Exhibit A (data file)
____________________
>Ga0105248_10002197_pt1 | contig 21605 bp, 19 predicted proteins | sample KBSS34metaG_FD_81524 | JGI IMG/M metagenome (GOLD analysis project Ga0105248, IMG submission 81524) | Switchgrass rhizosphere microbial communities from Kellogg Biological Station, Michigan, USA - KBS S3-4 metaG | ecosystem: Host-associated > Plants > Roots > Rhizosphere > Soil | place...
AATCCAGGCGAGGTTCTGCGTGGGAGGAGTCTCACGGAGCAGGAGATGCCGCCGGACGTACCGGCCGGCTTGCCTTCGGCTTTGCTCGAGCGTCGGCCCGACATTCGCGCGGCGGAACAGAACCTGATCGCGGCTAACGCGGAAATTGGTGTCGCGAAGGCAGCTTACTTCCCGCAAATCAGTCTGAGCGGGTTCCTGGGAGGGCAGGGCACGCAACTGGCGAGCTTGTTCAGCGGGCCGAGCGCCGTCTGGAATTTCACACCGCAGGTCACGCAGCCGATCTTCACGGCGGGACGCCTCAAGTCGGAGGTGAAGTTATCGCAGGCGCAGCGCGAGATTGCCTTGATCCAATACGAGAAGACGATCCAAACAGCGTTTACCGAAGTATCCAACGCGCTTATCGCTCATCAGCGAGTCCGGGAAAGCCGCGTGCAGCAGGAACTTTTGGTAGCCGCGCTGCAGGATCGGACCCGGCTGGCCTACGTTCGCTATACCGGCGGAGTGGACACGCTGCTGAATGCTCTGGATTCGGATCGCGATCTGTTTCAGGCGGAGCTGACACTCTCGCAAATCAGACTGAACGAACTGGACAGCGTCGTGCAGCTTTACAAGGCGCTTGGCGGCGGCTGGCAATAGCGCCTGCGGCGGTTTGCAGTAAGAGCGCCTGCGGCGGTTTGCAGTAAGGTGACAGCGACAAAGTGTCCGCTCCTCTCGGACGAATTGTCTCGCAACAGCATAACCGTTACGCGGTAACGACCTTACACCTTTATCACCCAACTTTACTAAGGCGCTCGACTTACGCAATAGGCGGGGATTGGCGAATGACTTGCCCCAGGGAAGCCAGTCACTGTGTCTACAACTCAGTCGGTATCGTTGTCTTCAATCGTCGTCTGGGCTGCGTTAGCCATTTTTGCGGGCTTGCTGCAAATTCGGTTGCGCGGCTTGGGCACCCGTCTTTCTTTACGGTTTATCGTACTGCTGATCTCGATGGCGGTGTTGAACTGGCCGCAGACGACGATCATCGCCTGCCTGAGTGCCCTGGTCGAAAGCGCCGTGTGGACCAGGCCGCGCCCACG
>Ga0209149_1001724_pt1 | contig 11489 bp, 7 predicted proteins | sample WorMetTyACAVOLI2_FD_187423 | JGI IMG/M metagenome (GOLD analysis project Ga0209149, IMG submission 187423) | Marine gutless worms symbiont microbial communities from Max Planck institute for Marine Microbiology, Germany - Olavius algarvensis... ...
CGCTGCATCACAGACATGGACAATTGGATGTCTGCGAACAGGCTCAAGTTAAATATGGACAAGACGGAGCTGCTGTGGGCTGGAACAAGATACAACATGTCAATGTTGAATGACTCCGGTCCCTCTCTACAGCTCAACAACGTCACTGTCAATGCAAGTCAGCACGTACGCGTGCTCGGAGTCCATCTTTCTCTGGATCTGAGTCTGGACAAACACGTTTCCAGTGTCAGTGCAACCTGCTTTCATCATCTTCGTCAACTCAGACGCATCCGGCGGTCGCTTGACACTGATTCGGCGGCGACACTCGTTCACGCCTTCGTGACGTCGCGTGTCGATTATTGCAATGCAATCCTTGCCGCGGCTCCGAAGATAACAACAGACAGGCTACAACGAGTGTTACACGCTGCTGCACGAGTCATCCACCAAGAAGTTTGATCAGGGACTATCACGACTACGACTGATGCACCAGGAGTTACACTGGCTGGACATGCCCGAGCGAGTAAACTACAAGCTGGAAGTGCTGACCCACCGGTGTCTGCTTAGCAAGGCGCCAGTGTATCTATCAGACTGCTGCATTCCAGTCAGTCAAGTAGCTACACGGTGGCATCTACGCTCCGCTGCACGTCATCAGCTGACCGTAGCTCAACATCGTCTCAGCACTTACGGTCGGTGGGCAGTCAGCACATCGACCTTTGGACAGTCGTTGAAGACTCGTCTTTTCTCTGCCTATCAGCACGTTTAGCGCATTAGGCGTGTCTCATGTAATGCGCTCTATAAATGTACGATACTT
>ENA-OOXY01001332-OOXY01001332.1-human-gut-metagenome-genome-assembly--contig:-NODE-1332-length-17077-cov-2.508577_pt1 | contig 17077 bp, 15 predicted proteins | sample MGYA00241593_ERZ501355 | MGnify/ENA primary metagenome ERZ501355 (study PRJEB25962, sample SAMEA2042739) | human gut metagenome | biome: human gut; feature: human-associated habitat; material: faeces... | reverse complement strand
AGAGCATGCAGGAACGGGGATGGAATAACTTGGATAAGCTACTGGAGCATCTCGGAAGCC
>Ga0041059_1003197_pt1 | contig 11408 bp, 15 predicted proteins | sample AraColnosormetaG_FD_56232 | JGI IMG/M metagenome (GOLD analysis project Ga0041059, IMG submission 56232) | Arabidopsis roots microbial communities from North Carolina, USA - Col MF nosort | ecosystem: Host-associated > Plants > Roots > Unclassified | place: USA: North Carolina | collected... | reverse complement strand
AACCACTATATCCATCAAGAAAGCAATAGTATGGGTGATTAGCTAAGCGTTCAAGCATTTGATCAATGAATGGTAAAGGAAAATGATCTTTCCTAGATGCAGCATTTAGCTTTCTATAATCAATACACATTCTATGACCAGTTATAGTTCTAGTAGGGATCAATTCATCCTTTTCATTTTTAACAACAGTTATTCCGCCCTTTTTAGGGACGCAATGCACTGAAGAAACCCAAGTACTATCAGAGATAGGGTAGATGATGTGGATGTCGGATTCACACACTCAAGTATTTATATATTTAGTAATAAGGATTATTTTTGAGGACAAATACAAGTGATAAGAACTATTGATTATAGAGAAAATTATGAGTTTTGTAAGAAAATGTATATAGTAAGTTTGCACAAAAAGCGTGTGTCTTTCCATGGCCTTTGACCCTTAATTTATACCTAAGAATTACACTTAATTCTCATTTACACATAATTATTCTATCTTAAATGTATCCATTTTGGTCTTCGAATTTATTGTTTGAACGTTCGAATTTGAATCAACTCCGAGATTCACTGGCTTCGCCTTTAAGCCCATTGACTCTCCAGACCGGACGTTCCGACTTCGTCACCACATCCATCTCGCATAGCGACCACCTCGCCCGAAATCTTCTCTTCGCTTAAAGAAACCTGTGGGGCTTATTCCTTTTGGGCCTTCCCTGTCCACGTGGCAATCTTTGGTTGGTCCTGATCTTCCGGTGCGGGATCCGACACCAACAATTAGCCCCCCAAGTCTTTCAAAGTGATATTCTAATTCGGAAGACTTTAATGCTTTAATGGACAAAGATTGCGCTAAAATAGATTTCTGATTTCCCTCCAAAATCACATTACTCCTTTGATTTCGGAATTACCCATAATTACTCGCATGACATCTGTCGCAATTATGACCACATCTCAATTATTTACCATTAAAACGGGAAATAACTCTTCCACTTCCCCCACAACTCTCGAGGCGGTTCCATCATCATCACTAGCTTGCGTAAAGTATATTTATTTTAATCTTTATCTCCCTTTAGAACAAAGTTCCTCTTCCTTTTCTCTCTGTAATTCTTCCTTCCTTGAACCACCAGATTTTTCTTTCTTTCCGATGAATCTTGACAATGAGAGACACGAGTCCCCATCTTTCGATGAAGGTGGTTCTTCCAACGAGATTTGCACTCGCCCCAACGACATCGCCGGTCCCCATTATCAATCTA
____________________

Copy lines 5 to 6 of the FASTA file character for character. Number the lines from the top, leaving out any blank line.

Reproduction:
>ENA-OOXY01001332-OOXY01001332.1-human-gut-metagenome-genome-assembly--contig:-NODE-1332-length-17077-cov-2.508577_pt1 | contig 17077 bp, 15 predicted proteins | sample MGYA00241593_ERZ501355 | MGnify/ENA primary metagenome ERZ501355 (study PRJEB25962, sample SAMEA2042739) | human gut metagenome | biome: human gut; feature: human-associated habitat; material: faeces... | reverse complement strand
AGAGCATGCAGGAACGGGGATGGAATAACTTGGATAAGCTACTGGAGCATCTCGGAAGCC